America’s borrowing is its superpower. A defect would tarnish this

America’s borrowing is its superpower.  A defect would tarnish this

New York (CNN) Call it American financial exceptionalism.

The full faith and credit of the US government goes a long way. Really far.

The United States is the best place in the world to park money. The relentless demand for US government debt is keeping interest rates low and making the dollar the world’s reserve currency. And US government bonds are the most attractive investment in the world, allowing you to spend on everything the United States wants, from defense to rights, schools, roads, bridges, technology and Science.

America’s ability to borrow — and its strong reputation for paying it back — is its superpower. And if he doesn’t – for the very first time – that reputation could disappear.

“The United States has the exorbitant privilege” of being the cornerstone of the global financial system. Its ability to borrow is the envy of the world and “it would be foolish to give it up,” said political risk analyst Maximilian Hess, director of Enmetena Advisory, in an interview on CNN’s Early Start. He called the fight over the debt ceiling “irrational” and said it “seriously hurts the United States.”

“America’s ability to borrow is what gives it the ability to apply sanctions,” he said. “That’s what gives it the ability to influence other countries, that’s what gives it the ability to wield so much influence over institutions like the IMF and the World Bank,” Hess said. US borrowing supports “the influence of the dollar in the international economy, and the plumbing of everything from options markets to oil and commodity markets is enormous. And behind it all is a stock of US bonds. U.S. Treasury that are the foundation of the banking and financial system of the world,” he said.

“And by flirting with that flaw, we’re putting all of that at risk.”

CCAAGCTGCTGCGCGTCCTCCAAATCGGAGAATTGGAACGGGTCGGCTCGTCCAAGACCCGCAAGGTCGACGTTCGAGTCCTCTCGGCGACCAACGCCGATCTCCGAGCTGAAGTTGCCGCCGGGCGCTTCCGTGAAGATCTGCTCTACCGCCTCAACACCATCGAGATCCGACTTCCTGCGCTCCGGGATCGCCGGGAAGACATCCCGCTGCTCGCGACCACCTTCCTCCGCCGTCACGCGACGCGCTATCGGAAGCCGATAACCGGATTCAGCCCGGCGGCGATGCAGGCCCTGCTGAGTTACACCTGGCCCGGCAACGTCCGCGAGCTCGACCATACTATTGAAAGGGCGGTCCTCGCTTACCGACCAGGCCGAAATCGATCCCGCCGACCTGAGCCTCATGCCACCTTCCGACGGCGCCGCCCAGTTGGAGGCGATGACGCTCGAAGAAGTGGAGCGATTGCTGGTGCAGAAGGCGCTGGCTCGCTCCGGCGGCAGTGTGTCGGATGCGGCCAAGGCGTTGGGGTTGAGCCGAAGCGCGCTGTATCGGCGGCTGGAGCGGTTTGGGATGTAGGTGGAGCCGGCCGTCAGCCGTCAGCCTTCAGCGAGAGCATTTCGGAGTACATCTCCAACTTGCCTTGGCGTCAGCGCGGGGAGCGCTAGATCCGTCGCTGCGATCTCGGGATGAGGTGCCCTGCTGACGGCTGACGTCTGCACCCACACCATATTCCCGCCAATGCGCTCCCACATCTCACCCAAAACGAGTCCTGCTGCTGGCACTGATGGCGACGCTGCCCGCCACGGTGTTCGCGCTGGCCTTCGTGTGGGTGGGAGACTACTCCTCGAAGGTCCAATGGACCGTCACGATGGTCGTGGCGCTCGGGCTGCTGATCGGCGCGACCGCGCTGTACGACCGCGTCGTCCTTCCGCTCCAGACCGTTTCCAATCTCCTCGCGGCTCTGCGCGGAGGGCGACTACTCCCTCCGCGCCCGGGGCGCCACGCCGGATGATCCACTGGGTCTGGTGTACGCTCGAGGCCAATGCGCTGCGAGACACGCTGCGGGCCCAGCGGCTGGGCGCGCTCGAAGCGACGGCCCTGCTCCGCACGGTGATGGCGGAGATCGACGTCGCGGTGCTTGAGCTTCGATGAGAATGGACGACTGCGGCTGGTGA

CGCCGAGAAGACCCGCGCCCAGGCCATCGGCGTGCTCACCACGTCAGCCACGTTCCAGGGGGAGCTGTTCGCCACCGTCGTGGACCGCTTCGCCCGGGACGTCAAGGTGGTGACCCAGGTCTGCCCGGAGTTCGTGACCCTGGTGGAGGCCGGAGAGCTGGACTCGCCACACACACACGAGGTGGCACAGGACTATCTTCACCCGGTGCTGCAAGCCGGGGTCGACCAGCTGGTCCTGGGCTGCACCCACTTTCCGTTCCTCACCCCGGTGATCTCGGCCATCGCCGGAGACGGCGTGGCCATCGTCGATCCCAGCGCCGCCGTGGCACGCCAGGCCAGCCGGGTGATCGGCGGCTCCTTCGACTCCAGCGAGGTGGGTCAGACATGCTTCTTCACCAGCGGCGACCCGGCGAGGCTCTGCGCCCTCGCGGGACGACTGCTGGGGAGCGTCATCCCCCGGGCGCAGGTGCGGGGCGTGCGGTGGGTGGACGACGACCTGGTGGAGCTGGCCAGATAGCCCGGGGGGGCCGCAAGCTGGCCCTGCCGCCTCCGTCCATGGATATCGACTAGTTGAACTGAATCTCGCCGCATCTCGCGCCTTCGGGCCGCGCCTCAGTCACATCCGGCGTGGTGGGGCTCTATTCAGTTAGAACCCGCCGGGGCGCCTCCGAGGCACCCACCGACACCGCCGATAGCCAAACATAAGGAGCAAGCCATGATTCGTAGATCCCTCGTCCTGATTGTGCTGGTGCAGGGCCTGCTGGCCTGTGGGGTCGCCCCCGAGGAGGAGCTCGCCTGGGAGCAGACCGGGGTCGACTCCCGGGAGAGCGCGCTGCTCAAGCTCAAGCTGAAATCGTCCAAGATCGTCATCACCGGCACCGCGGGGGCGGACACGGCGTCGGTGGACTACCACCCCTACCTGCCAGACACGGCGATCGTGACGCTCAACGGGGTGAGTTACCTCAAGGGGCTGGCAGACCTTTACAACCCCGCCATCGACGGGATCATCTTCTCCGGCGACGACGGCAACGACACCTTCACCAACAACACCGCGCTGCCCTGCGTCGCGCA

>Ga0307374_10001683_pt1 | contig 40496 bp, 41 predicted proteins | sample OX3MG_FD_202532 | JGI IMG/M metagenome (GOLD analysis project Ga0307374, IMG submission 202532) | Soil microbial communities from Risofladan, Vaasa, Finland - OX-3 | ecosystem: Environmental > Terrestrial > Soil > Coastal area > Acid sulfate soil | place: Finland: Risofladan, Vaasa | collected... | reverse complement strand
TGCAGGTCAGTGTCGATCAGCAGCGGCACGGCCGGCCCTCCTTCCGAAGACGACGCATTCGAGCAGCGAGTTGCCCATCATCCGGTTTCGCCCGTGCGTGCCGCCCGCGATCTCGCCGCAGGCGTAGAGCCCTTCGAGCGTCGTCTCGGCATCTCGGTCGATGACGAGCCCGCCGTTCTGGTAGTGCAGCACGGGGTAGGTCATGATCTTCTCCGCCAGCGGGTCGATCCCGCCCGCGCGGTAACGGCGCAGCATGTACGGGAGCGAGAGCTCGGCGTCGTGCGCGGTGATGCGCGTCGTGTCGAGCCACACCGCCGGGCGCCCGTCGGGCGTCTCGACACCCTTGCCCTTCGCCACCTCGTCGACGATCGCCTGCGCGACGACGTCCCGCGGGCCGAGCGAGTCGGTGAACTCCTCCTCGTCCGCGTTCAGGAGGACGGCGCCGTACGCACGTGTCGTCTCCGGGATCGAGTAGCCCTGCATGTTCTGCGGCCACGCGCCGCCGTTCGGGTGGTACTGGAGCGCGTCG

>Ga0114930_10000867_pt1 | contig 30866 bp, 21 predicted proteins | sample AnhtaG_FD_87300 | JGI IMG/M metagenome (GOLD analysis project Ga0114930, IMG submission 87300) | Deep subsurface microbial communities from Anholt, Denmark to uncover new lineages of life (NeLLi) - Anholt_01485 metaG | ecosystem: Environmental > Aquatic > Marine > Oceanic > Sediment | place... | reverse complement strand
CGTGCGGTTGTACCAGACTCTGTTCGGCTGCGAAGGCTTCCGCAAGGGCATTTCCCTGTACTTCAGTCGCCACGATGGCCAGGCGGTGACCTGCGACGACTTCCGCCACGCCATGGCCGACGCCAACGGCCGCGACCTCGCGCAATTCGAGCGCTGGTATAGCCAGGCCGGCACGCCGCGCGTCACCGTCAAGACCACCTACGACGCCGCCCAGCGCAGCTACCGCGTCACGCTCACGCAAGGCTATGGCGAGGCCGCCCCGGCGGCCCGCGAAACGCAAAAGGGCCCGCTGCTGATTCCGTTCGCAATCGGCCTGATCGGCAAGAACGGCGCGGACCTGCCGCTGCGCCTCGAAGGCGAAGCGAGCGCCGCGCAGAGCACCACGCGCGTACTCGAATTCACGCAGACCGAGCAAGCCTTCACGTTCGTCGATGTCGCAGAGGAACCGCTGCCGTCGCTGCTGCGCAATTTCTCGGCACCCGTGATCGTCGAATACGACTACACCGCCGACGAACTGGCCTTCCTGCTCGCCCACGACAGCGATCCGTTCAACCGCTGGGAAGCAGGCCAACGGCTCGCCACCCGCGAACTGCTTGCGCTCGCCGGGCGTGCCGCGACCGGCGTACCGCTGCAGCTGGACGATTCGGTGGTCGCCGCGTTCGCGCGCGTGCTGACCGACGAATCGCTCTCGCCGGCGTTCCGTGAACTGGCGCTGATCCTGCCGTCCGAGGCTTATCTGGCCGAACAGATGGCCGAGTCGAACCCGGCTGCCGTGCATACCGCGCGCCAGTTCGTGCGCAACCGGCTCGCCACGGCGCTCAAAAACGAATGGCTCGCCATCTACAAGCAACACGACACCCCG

The world is watching

From a global perspective, internal party disputes over spending priorities are incredibly myopic.

“If we go too far flirting with her this time, it means that every future crisis will be far more damaging to America’s economy, prestige and future growth,” Hess said.

The whole episode could even increase the costs of financing the debt that Washington is arguing over.

As the Treasury’s cash balance dries up to just $60 billion, there’s a mountain of bonds that will need to be funded when the Treasury’s borrowing machine starts up again – and that’s borrowing that will be more expensive if the fight against the debt ceiling is collapsing further.

“The debt ceiling fiasco, raise your hand if you’re tired of either side using it as leverage in budget negotiations,” wrote Chris Rupkey, chief economist at FwdBonds, in a note to customers. “Markets need to stay alert to Treasury borrowing needs. The numbers ahead are important… We know these are the deepest and most liquid markets in the world, but what if buyers balk to all the new paper the Treasury wants to sell?”

Answer: Bond yields would skyrocket, making borrowing more expensive.

Brinksmanship vs budgetary discipline

Don’t confuse the drama around the debt ceiling with real fiscal discipline. The debt ceiling strategy is the least effective way to deal with debt and deficits.

“Given the strict annual budget processes that are in place, it is not clear that the debt ceiling improves economic and financial governance,” said Mohammed El-Erian, chief economic adviser at Allianz. “On the contrary, it has tended to be used at times to meet short-term political objectives rather than to improve governance.”

With the clock ticking, what has until now been a story about Washington’s infighting and the foundations of the global financial system is about to become a Main Street story.

It all depends on whether a default is short or something even more dangerous.

“In the short term, you can take inspiration from what happened in 2011,” El-Erian said. “The (stock) market is going to correct itself, but it’s going to kind of work its way up and then kind of rebound.”

The S&P 500 fell 15% from July to August 2011, even though Congress finally raised the debt ceiling two days before Treasury funds ran out. “But the real concern is whether it’s going to be long and protracted. That’s where you really get unprecedented downturns. The market could drop over 40%.”

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